Claims that Employers "Bear the Risk" in Defined-Benefit Pension Plans on Thin Ice: C.D. Howe Institute Study

    TORONTO, June 12 /CNW/ - Common assumptions about who bears the risk in
defined-benefit pension plans are overly simplistic and questionable,
according to a newly released study by the C.D. Howe Institute. In Risky
Assumptions: A Closer Look at the Bearing of Investment Risk in
Defined-Benefit Pension Plans, James E. Pesando, an economist at the
University of Toronto, examines whether employees, employers or both,
ultimately share the risk for poor investment performance in DB plans - a
question that has important implications for who can lay claim to any
surpluses in plans.

    The key findings of the paper include:
    -   The defined-benefit formula notwithstanding, members of DB plans may
        bear substantial investment risk. The key issue is the extent to
        which members of DB plans grant wage or other concessions based on
        the contributions made by the plan sponsor, including any additional
        contributions required as a result of investment shortfalls.
    -   While there is a strong case for clarifying the ownership rights to
        investment surpluses that may emerge in DB plans, the argument that
        sponsors are entitled to plan surpluses because they bear all of the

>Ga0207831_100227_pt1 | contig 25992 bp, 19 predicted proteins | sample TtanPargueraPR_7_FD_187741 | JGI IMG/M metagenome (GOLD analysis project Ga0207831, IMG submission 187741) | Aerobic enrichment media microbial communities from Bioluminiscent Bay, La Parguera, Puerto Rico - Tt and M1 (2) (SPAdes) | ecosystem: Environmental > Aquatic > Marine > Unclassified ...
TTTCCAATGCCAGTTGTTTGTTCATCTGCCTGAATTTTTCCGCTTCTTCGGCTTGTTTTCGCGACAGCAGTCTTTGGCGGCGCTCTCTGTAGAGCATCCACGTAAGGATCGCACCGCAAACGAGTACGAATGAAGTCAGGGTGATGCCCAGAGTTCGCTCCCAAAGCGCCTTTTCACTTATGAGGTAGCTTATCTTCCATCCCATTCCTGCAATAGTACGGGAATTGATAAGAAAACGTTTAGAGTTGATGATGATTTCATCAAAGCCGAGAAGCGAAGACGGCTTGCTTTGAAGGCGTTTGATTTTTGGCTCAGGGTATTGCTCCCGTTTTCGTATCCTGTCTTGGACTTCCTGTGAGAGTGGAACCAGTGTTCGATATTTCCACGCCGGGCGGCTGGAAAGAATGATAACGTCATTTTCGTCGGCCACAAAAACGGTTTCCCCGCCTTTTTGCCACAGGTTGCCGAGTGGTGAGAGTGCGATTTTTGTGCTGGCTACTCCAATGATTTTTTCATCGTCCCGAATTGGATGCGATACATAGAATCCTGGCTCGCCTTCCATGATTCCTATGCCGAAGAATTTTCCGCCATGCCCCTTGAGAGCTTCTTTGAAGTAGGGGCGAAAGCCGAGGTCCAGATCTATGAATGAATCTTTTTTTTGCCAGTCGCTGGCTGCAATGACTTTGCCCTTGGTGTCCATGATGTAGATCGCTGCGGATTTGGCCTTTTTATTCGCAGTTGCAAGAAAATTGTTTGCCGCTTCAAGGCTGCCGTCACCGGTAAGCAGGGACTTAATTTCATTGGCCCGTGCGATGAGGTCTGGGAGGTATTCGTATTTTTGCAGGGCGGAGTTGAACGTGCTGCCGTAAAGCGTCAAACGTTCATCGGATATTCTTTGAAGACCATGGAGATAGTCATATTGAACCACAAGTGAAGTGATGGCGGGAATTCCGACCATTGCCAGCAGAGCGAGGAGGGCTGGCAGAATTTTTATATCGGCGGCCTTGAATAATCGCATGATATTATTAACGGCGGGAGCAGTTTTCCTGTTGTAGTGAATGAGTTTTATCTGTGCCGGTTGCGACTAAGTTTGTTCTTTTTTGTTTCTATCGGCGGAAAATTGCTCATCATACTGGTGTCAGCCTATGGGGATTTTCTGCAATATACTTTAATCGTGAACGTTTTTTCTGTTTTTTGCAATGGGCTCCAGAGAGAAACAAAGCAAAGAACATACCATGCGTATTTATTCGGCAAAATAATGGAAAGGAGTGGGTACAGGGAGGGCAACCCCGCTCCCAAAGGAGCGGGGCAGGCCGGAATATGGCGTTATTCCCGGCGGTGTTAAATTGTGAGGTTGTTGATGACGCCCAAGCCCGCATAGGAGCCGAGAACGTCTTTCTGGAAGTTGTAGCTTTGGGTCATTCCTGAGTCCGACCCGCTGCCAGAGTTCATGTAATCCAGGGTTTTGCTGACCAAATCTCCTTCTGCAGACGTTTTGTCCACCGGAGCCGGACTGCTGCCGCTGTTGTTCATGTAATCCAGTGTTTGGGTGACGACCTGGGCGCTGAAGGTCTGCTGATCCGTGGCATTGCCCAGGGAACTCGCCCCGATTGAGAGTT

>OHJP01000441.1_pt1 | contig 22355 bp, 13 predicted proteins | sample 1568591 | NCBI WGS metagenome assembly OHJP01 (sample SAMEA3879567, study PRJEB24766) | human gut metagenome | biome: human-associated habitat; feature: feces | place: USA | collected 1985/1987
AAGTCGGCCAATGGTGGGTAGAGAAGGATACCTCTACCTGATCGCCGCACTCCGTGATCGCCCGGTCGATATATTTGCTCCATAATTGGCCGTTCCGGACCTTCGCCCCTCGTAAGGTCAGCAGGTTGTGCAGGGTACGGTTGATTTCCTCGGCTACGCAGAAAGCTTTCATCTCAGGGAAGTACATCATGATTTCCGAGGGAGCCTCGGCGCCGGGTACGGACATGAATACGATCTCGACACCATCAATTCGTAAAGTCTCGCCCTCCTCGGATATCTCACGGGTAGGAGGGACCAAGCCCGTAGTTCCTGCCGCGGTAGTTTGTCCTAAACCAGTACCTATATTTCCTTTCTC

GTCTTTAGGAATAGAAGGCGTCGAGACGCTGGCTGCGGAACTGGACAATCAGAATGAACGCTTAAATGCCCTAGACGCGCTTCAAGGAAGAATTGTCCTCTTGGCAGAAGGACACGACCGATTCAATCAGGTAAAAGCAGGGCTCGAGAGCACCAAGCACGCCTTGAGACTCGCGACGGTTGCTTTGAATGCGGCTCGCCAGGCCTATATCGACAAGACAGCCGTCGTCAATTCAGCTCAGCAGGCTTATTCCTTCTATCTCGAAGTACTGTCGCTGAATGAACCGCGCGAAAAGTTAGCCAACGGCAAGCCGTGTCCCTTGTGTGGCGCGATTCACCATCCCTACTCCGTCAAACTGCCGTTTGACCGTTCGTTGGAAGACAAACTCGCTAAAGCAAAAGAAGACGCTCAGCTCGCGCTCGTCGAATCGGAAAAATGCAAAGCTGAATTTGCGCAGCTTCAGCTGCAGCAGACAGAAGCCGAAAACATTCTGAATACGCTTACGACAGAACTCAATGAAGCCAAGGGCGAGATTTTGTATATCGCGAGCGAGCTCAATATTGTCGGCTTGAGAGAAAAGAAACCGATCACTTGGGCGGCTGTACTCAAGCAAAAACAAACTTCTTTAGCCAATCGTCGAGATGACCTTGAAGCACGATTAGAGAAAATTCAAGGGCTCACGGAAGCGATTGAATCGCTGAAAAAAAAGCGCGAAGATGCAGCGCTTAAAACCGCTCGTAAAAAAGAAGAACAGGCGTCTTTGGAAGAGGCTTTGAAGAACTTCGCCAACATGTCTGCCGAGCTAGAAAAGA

downside risk of investment performance may not withstand closer
    -   Yet, DB plans are not just DC plans in disguise. Even if members of
        DB plans bear substantial investment risk, there is a fundamental
        difference between risk bearing in DB and in DC plans. In DB plans,
        unlike DC plans, there exists the possibility of intergenerational
        risk sharing. The financial consequences of an adverse investment
        outcome would be shared by all members of the plan. The potential for
        intergenerational risk sharing in DB plans is an important and an
        attractive feature of these plans.

    The author also reminds the reader that based on economic analysis,
employees ultimately bear the cost of DB (and DC plans), even if the employer
and the employee ostensibly "share" these costs.

    For the Commentary go to:

For further information:

For further information: James E. Pesando, University of Toronto, (416)
978-8625; Robin Banerjee, C.D. Howe Institute, (416) 865-1904,

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